asset allocation | january 26, 2021
Three Reasons to Favor Floating Rate Loans in Today's Market
Our Asset Allocation Committee is overweight to floating rate loans.
Head of Global Multi-Asset
Our asset allocation committee is overweight to floating rate loans because they offer certain potential advantages in today’s market.
Loans’ shorter duration profile would likely offer some degree of insulation from higher interest rates, and while they are subject to higher credit risk, they could offer risk-adjusted access to high yield issuers.
Leveraged loans also offer favorable relative value over other high yielding investments.
In our recent Global Market Outlook for 2021, one of my colleagues, David Giroux, highlighted floating rate bank loans as offering potential advantages in today’s market. David is our CIO of Multi-Asset and Equity and a highly respected Investment Pro, so when he mentions an opportunity, we all listen very closely.
Our asset allocation committee holds a similar view on floating rate loans. Within our fixed income allocations, we have reallocated a portion from high yield into floating rate loans. Let me explain our thinking.
To start let me give a quick definition: Floating rate bank loans, they’re just another form of corporate debt, similar to high yield bonds, although they have some unique features. They’re called floating rate because bank loan coupons adjust to reflect short-term interest rates, typically every 90 days.
There are three reasons why we like leveraged loans right now.
Shorter duration. A higher standing in the capital structure so lower credit risk than many high yield bonds. And attractive relative valuations.
First, the shorter duration profile.
Duration is a key measure of interest rate risk, and the floating rate feature of bank loans gives them a very low, sometimes even negative, duration profile, which means they could do well in a rising rate environment especially relative to other fixed income asset classes.
This matters now because short-term rates are at or close to zero while prospects for the recovery continue to improve. In that environment, loans would likely offer some degree of insulation from rising rates while delivering attractive yields.
Second. A higher standing in the capital structure.
Leveraged loans are generally secured and have higher repayment priority than many high yield bonds if the issuer defaults. Historically, this has resulted in higher recoveries in default situations. At the end of last year, high yield default rates stood at around 6%, while loan default rates were significantly lower at around 4%*. So we believe loans can give you good risk-adjusted access to high yield issuers.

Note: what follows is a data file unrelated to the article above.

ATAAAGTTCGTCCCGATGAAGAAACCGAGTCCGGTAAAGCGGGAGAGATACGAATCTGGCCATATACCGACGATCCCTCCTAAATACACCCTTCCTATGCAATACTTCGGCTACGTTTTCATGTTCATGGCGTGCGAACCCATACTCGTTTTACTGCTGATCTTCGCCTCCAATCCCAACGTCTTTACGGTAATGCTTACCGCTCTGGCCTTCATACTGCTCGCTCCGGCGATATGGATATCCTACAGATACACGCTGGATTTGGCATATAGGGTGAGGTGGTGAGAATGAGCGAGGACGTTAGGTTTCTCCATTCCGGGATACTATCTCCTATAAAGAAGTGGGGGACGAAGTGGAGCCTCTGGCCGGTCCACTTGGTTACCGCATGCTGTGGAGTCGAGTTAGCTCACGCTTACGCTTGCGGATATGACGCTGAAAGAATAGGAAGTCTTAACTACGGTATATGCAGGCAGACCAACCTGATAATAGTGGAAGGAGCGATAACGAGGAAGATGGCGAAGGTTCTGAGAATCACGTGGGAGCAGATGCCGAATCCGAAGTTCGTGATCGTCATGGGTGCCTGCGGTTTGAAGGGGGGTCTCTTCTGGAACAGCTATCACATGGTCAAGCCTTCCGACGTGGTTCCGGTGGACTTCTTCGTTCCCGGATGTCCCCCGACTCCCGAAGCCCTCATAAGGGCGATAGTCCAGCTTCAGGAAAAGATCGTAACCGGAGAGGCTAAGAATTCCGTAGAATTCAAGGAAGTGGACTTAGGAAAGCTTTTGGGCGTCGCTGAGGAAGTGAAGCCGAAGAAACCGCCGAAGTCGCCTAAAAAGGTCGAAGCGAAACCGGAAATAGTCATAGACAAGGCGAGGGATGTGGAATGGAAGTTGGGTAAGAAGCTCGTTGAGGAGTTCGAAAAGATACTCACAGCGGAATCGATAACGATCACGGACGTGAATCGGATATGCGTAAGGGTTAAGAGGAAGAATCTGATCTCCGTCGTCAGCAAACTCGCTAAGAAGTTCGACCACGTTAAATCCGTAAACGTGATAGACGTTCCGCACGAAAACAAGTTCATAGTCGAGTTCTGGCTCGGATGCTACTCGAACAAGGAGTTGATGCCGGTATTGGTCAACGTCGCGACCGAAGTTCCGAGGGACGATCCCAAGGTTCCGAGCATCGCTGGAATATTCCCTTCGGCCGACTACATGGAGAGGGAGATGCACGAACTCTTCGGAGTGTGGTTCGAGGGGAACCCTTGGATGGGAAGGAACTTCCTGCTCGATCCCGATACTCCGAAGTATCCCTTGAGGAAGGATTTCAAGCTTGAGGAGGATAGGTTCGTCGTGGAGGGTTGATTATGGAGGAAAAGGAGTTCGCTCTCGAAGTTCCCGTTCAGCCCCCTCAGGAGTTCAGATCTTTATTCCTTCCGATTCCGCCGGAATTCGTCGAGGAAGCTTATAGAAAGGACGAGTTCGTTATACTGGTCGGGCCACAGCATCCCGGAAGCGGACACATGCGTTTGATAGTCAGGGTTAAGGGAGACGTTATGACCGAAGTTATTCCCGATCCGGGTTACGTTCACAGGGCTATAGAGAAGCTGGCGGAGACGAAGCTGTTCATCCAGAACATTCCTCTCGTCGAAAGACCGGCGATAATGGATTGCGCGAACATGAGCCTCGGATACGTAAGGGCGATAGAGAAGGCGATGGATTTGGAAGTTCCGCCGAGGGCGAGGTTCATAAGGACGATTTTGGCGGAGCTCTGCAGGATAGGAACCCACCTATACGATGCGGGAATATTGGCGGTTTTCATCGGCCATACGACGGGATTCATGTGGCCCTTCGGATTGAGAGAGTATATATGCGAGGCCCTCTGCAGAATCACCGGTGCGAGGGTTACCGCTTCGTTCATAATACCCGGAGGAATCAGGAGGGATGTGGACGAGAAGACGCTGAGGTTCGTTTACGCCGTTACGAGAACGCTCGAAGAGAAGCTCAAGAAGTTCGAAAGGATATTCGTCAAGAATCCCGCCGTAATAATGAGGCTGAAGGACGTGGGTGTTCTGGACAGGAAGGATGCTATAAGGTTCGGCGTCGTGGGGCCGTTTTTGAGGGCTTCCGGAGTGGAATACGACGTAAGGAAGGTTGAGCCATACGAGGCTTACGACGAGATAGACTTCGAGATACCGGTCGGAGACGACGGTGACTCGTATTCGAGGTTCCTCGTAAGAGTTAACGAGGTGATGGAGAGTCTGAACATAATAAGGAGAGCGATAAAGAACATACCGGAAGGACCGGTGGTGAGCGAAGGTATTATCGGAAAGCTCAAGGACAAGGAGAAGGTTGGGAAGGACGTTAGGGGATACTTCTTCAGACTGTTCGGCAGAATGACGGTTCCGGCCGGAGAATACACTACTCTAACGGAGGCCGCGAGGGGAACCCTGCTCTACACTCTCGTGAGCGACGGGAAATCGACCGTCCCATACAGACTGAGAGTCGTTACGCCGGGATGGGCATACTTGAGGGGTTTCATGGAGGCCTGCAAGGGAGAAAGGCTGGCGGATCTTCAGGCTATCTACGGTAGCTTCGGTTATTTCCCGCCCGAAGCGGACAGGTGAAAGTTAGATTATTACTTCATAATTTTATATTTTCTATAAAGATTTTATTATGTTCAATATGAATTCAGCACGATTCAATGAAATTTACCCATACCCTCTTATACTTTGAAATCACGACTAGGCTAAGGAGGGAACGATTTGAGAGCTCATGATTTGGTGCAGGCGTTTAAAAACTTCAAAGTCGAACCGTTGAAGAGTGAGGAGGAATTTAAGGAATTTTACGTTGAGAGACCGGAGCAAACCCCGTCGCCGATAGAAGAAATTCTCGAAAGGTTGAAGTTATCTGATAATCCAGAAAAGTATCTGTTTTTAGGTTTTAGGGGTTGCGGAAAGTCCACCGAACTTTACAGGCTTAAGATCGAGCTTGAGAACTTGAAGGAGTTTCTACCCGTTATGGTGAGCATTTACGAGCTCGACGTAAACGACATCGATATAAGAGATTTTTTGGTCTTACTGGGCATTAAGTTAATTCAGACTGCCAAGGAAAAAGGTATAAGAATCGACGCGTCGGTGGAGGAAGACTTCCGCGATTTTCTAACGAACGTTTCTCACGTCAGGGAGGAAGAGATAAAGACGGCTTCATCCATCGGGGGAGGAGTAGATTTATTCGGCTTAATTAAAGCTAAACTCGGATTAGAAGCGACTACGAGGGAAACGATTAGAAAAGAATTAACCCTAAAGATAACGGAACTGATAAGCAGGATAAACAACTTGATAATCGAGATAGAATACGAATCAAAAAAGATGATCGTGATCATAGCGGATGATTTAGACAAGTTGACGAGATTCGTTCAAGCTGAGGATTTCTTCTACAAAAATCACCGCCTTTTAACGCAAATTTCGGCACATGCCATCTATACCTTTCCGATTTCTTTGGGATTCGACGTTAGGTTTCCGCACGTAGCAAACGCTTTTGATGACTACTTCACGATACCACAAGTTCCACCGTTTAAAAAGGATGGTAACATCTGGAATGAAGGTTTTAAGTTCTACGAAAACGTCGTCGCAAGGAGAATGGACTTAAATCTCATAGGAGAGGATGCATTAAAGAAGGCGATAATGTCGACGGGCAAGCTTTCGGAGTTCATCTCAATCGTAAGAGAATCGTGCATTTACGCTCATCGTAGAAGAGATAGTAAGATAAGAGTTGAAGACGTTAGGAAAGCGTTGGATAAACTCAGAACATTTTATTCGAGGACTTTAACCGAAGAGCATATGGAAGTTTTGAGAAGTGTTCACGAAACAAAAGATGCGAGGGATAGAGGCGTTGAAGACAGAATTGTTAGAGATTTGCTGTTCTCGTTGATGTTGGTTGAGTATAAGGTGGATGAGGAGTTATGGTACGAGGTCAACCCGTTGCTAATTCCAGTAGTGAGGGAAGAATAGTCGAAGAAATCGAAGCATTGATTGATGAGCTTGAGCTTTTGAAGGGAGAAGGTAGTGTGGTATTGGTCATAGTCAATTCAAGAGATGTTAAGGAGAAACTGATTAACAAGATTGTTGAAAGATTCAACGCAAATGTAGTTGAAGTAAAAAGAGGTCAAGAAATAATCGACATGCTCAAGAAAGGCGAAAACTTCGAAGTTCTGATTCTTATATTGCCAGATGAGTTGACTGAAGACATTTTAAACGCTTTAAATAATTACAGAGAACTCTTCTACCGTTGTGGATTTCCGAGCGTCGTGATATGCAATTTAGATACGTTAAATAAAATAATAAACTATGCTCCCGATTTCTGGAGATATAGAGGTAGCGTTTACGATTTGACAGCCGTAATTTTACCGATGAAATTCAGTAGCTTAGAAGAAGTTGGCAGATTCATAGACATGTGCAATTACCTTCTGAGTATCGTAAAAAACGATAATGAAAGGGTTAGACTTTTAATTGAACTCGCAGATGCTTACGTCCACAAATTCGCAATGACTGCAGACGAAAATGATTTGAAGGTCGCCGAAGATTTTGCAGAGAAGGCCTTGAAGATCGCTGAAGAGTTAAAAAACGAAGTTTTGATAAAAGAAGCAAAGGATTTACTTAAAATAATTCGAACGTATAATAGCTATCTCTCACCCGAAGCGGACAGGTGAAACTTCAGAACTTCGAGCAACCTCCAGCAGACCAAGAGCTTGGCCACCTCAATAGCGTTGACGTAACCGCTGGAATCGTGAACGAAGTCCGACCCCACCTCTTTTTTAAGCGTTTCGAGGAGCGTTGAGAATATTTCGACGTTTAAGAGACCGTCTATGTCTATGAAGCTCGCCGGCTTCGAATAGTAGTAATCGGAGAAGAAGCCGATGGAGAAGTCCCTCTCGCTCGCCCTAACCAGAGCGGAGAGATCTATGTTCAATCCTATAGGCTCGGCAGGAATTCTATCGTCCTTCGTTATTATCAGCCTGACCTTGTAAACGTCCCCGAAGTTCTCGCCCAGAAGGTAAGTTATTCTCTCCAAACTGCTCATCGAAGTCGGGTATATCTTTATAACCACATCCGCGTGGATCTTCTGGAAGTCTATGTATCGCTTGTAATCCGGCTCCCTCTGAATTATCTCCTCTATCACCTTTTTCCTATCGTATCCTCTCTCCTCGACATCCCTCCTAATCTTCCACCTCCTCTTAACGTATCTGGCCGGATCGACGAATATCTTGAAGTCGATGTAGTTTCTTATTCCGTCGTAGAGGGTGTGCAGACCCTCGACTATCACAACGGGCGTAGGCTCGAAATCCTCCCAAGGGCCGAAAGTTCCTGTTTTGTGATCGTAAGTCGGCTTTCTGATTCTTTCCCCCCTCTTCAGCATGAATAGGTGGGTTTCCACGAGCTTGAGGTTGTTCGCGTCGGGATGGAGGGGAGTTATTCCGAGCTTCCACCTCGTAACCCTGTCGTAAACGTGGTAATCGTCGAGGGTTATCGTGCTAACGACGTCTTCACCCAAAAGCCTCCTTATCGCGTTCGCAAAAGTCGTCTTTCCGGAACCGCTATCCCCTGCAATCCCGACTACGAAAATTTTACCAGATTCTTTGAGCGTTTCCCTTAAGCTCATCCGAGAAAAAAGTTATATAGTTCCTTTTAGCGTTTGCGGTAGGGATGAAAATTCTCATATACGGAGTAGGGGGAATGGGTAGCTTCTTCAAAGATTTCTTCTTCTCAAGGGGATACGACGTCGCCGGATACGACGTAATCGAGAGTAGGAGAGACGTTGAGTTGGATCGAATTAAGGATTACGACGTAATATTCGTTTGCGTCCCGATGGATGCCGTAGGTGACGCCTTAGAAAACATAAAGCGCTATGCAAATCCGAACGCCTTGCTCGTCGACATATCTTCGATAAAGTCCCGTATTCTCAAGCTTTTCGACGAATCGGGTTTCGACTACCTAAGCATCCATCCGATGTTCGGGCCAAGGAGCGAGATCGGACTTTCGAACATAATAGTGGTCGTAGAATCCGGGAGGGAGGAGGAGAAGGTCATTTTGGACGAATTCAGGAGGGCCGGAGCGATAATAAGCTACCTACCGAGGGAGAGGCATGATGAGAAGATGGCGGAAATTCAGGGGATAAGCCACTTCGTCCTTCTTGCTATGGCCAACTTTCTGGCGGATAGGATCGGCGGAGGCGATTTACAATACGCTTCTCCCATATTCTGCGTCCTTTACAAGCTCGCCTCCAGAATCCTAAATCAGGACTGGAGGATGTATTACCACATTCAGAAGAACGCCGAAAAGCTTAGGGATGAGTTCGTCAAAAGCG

Third reason: attractive relative valuations.
Today, you have favorable relative value in floating rate loans. Yields on bank loans and high yield bonds have essentially converged**. So if you can own two securities at the same price, why not own the security that should behave more defensively in this environment?
There are risks to bank loans. They can become illiquid, especially in moments of market stress and of course they are subject to credit risk. Assessing credit quality requires identifying the winners and avoiding losers through credit analysis, or active management.
Overall, however, I see a compelling case for bank loans in the current environment. I’d agree with David Giroux’s assessment.
*As of 12/31/20. High yield default rate source: J.P. Morgan. Loans default rate source: S&P/LSTA
**As of 12/31/20. Source: J.P. Morgan Chase & Co. High yield represented by the J.P. Morgan Global High Yield Index; bank loans represented by the J.P. Morgan Leveraged Loan Index. Yields are subject to change.
Floating rate bank loans, or leveraged, loans, are syndicated loans to companies that are then sold to mutual funds and other institutional investors. Floating rate loans along with high yield bonds represent two forms of non-investment-grade credit.
RISKS: Investments in floating rate bank loans may at times become difficult to value and highly illiquid; they are subject to credit risk such as nonpayment of principal or interest, and risks of bankruptcy and insolvency. They are subject to prepayment risk (that can reduce the potential for gains). The loans are usually considered speculative and involve a greater risk of default and price decline than higher-rated bonds. Active management does not ensure a favorable outcome, and there is no assurance that any investment objective will be achieved.
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